Seizures Promote Alzheimer’s Disease Pathology Via Monocytes
Alzheimer's disease is and will continue to be a major health problem in the coming decades. In addition to memory loss, a certain subset of those with Alzheimer's disease also suffer from seizures. We have recently identified a immune cell type, called a monocyte, that enters the brain after seizures. The studies are designed to determine seizure-induced monocyte entry into the brain enhances the progression of Alzheimer's disease.
The goal of my project is to identify brain-invading monocytes as a key link between seizure activity and enhanced Alzheimer's disease (AD)-related phenotypes. In Aim 1, my team and I will determine if seizures exacerbate AD pathology and hasten neurobehavioral decline my inducing seizures in the 5xFAD mouse model of AD. The resultant alternations in amyloid-beta pathology, and phosphorylated tau levels, immune and neuronal cell numbers, induction of inflammatory meditators, and mouse behavioral will be assessed. In Aim 2, we will test the hypothesis that brain-invading monocytes enhanced AD pathology in the absence of seizure. Monocyte brain invasion will be provoked in 5xFAD mice by administering CCL2 into the lateral ventricle. Then, monocyte infiltration will be blocked via global Ccr2 knockout or CCR2 antagonism in the 5xFAD mice after seizure activity. As in Aim 1, mouse behavior and brain histological examination will be performed. If our hypothesis is correct, AD pathologies and behavioral abnormalities will be exacerbated by seizure activity and monocyte brain entry. Moreover, monocyte brain entry in the absence of seizure will be sufficient to also exacerbate AD pathologies and hasten behavioral decline. Success in identifying brain-infiltrating monocytes as exacerbating neuroinflammation and cerebral amyloidosis in the AD brain and hastening cognitive decline would an innovative and important step in understanding how seizure activity contributes to AD pathogenesis. The proposed studies will determine if seizure-induced monocyte brain invasion, and not other consequences of seizures, drives AD pathogenesis, an innovative concept. Evidence that monocyte brain recruitment can be limited after seizures with a CCR2 antagonist and provide disease modification would be groundbreaking. If this project is successful, we will have identified novel molecular and cellular targets for alleviating the pathological hallmarks of Alzheimer’s disease and modifying disease progression. Specifically, anti-convulsive medications could be administered to those patients suffering from AD and displaying seizure activity. In addition, success in determining that brain-invading CCR2+ monocytes accelerate AD progression would support future proof of concept AD clinical trials utilizing CCR2 antagonists previously developed and tested in clinical trials for pancreatic cancer and diabetic nephropathy.
About the Researcher
My long-term scientific goals are to investigate and better understand neuroinflammatory responses in the diseased brain. I hope to achieve these goals by utilizing genetic mouse models, coupled with immunohistological, biochemical, cellular, behavioral, and gene induction analyses. I am interested in the context by which activation and recruitment of myeloid cell subsets are beneficial or harmful after acute injury and chronic neurological disease. My academic training and research experiences have provided me with an excellent background to approach these issues. As a predoctoral student, I gained invaluable knowledge in mouse genetics by utilizing transgenic mouse models of Alzheimer’s disease (AD) to investigate the underlying causes of abnormal neuronal cell cycle entry and neuroinflammation, events common in AD as well as other neurodegenerative diseases. For my initial postdoctoral training, I secured funding from the Alexander von Humboldt Foundation to perform neuropathological research in Germany. During my time in Germany, I continued to gain experience working with transgenic mouse models. I also become competent in stereotaxic surgery and unbiased stereological quantification of stained brain tissue sections. My research in Tuebingen investigated the potential for circulating monocytes to functionally replace brain-resident microglia in the healthy and diseased brain. While in the Jucker laboratory, I also developed a chemoconvulsant model of epilepsy to track monocyte infiltration into the brain after seizures. In efforts to apply my knowledge of microglia/monocyte biology to study the role of myeloid cells after seizures, I joined the laboratory of Dr. Raymond Dingledine in June 2013 because of the laboratory’s interest and expertise in therapeutically targeting the neuroimmune system. My recent work has identified brain-invading monocytes as a driver of neurodegeneration, neuroinflammation, blood-brain barrier erosion, and morbidity after seizure activity. Given my previous experiences and expertise in AD and seizure mouse models, I am in a unique position to examine the consequences of seizure activity on amyloid burden, neuroinflammation, and behavioral decline.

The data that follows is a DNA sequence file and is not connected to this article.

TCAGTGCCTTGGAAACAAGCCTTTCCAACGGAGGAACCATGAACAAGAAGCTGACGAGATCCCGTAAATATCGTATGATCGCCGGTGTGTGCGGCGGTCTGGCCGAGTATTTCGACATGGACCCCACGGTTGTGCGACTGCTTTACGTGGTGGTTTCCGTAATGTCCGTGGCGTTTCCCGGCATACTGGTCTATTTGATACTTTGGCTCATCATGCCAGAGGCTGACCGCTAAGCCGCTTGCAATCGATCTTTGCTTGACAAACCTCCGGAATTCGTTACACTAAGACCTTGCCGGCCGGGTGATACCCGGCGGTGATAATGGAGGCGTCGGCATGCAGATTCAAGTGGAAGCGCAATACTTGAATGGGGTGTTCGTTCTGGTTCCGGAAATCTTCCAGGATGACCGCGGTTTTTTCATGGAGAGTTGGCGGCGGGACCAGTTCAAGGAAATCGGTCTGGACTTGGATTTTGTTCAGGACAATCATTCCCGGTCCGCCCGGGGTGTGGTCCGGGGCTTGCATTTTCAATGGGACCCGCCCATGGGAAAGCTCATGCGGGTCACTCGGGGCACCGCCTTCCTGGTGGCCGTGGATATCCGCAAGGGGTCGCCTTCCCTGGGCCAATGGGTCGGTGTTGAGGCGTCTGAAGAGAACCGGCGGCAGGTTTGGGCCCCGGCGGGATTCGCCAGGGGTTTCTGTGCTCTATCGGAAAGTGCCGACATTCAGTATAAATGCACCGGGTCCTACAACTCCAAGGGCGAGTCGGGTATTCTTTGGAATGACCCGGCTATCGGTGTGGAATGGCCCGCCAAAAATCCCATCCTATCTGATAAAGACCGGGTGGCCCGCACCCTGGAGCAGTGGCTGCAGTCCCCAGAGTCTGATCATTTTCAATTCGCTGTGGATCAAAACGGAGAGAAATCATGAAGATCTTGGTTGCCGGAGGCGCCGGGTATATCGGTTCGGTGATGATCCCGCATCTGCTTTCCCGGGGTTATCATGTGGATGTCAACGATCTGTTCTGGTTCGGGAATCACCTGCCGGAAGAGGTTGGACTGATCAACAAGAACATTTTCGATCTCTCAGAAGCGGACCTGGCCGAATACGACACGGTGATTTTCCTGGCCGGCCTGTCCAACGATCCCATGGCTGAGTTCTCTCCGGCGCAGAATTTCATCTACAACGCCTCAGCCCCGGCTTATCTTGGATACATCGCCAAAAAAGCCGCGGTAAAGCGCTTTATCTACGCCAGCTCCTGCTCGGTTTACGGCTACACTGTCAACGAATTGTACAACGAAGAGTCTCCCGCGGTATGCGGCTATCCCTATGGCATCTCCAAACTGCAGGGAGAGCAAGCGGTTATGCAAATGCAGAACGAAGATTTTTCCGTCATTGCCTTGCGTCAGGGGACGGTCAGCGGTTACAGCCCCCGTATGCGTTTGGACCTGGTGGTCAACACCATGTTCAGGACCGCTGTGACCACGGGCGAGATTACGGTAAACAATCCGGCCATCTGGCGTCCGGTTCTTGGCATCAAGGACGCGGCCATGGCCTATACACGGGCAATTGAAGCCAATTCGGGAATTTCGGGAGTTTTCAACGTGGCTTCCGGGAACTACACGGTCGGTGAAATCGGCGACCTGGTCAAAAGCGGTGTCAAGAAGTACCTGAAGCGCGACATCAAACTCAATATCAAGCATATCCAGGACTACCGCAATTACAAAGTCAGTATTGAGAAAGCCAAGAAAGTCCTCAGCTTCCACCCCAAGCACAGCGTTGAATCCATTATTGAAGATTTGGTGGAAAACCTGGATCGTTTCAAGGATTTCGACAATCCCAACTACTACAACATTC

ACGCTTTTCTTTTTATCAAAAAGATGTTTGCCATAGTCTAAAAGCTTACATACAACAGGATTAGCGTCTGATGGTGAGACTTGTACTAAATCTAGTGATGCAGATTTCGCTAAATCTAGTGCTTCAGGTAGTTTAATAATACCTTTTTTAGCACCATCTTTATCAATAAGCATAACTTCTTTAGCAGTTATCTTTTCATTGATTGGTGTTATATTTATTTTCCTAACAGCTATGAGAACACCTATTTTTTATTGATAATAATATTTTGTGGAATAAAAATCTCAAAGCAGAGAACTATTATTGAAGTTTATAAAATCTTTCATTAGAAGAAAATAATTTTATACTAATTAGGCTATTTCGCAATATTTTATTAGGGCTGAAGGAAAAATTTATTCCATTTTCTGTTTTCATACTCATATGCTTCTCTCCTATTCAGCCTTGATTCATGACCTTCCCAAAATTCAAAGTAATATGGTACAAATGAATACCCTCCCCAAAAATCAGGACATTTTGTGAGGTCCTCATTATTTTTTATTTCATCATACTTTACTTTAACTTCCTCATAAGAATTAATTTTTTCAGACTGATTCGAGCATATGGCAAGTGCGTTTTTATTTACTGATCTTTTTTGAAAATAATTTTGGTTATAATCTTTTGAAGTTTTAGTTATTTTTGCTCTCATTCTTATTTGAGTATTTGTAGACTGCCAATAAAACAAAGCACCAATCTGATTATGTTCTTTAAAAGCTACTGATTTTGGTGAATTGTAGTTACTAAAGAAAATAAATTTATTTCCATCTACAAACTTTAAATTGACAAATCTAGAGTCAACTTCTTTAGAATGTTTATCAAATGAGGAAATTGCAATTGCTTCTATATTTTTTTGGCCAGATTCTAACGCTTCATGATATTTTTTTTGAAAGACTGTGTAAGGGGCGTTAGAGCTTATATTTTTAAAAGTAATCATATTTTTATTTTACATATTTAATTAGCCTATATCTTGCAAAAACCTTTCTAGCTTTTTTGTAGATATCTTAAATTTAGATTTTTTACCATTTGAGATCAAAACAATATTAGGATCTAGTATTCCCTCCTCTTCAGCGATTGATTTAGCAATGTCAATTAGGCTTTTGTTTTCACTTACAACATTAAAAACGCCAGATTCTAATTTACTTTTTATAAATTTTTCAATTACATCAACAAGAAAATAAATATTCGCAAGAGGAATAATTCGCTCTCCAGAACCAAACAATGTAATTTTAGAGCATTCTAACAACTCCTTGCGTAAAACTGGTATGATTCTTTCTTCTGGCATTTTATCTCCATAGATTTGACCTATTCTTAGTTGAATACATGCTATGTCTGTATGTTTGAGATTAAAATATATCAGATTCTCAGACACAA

I would like to thank the BrightFocus donors for their continued support of scientific research. Your generous contributions to the BrightFocus Foundation make it possible for neuroscientists, like myself, to test new and exciting ideas with the ultimate goal of developing treatments for Alzheimer's disease.
First published on: August 13, 2019
Last modified on: August 13, 2019